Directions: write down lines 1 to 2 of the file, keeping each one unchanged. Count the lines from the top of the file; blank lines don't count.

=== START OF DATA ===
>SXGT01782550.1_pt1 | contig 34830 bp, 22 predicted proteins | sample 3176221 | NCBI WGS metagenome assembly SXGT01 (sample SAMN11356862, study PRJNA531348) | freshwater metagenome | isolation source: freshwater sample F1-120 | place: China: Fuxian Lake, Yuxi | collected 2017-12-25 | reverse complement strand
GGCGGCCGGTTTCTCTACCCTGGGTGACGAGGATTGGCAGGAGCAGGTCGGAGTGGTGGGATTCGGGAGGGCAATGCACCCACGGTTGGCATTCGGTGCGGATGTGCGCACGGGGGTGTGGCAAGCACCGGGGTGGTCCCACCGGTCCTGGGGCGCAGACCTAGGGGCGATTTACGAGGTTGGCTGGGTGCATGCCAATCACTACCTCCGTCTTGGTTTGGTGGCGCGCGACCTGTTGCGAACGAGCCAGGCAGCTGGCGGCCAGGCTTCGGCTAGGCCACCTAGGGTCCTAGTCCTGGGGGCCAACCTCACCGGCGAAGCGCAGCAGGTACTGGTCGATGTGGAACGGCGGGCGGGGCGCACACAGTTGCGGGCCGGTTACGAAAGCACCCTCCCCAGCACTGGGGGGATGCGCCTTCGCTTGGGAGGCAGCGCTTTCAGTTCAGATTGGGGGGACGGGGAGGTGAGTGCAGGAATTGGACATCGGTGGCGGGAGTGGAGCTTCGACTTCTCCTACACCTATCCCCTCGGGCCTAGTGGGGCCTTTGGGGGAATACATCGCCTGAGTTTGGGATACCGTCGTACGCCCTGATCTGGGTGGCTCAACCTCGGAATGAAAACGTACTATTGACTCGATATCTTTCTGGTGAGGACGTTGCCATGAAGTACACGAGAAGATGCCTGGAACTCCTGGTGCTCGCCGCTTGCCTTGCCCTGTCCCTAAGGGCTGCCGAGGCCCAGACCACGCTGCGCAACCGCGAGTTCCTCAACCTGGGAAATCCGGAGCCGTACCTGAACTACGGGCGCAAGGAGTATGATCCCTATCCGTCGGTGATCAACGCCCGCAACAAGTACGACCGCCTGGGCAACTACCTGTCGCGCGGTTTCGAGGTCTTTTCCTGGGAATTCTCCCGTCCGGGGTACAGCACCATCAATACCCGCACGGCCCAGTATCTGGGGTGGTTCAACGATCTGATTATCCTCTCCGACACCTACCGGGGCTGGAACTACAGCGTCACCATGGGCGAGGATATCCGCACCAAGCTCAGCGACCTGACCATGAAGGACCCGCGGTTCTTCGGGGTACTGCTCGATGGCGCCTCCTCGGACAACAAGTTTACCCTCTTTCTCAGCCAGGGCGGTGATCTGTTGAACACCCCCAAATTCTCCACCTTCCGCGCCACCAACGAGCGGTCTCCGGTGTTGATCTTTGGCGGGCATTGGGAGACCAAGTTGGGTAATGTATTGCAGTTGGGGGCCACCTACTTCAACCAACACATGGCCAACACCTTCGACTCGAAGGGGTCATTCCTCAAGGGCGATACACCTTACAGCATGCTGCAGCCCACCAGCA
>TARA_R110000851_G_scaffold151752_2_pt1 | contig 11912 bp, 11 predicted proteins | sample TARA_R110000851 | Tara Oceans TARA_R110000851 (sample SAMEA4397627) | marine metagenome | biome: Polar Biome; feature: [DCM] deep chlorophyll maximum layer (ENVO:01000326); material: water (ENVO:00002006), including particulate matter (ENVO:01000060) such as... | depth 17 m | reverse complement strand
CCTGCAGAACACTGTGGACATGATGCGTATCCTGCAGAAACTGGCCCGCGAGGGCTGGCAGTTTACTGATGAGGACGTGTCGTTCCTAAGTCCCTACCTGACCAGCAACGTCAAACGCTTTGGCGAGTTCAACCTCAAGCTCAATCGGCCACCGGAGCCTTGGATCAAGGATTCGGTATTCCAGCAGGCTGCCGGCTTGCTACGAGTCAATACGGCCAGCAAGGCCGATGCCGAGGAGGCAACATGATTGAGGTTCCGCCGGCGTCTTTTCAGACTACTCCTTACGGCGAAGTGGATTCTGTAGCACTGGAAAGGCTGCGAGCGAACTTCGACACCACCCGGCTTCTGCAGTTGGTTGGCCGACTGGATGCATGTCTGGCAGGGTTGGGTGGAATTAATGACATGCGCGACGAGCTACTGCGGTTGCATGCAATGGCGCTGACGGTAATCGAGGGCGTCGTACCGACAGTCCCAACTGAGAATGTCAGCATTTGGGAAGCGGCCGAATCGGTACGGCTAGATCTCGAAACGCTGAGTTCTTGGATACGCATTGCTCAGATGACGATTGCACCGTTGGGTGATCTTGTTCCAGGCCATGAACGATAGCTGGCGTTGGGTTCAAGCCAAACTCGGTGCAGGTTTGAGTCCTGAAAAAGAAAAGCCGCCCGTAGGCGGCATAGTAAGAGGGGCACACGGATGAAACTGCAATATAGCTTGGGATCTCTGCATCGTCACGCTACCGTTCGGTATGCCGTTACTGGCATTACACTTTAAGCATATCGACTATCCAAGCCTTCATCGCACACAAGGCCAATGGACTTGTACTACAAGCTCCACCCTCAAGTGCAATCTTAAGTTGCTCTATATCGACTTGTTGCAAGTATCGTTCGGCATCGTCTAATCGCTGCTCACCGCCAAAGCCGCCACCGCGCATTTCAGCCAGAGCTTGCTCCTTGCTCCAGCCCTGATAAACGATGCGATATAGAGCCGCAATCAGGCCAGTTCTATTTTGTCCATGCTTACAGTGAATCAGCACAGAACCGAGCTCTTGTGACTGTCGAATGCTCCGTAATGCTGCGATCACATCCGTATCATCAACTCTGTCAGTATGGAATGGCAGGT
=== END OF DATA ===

>SXGT01782550.1_pt1 | contig 34830 bp, 22 predicted proteins | sample 3176221 | NCBI WGS metagenome assembly SXGT01 (sample SAMN11356862, study PRJNA531348) | freshwater metagenome | isolation source: freshwater sample F1-120 | place: China: Fuxian Lake, Yuxi | collected 2017-12-25 | reverse complement strand
GGCGGCCGGTTTCTCTACCCTGGGTGACGAGGATTGGCAGGAGCAGGTCGGAGTGGTGGGATTCGGGAGGGCAATGCACCCACGGTTGGCATTCGGTGCGGATGTGCGCACGGGGGTGTGGCAAGCACCGGGGTGGTCCCACCGGTCCTGGGGCGCAGACCTAGGGGCGATTTACGAGGTTGGCTGGGTGCATGCCAATCACTACCTCCGTCTTGGTTTGGTGGCGCGCGACCTGTTGCGAACGAGCCAGGCAGCTGGCGGCCAGGCTTCGGCTAGGCCACCTAGGGTCCTAGTCCTGGGGGCCAACCTCACCGGCGAAGCGCAGCAGGTACTGGTCGATGTGGAACGGCGGGCGGGGCGCACACAGTTGCGGGCCGGTTACGAAAGCACCCTCCCCAGCACTGGGGGGATGCGCCTTCGCTTGGGAGGCAGCGCTTTCAGTTCAGATTGGGGGGACGGGGAGGTGAGTGCAGGAATTGGACATCGGTGGCGGGAGTGGAGCTTCGACTTCTCCTACACCTATCCCCTCGGGCCTAGTGGGGCCTTTGGGGGAATACATCGCCTGAGTTTGGGATACCGTCGTACGCCCTGATCTGGGTGGCTCAACCTCGGAATGAAAACGTACTATTGACTCGATATCTTTCTGGTGAGGACGTTGCCATGAAGTACACGAGAAGATGCCTGGAACTCCTGGTGCTCGCCGCTTGCCTTGCCCTGTCCCTAAGGGCTGCCGAGGCCCAGACCACGCTGCGCAACCGCGAGTTCCTCAACCTGGGAAATCCGGAGCCGTACCTGAACTACGGGCGCAAGGAGTATGATCCCTATCCGTCGGTGATCAACGCCCGCAACAAGTACGACCGCCTGGGCAACTACCTGTCGCGCGGTTTCGAGGTCTTTTCCTGGGAATTCTCCCGTCCGGGGTACAGCACCATCAATACCCGCACGGCCCAGTATCTGGGGTGGTTCAACGATCTGATTATCCTCTCCGACACCTACCGGGGCTGGAACTACAGCGTCACCATGGGCGAGGATATCCGCACCAAGCTCAGCGACCTGACCATGAAGGACCCGCGGTTCTTCGGGGTACTGCTCGATGGCGCCTCCTCGGACAACAAGTTTACCCTCTTTCTCAGCCAGGGCGGTGATCTGTTGAACACCCCCAAATTCTCCACCTTCCGCGCCACCAACGAGCGGTCTCCGGTGTTGATCTTTGGCGGGCATTGGGAGACCAAGTTGGGTAATGTATTGCAGTTGGGGGCCACCTACTTCAACCAACACATGGCCAACACCTTCGACTCGAAGGGGTCATTCCTCAAGGGCGATACACCTTACAGCATGCTGCAGCCCACCAGCA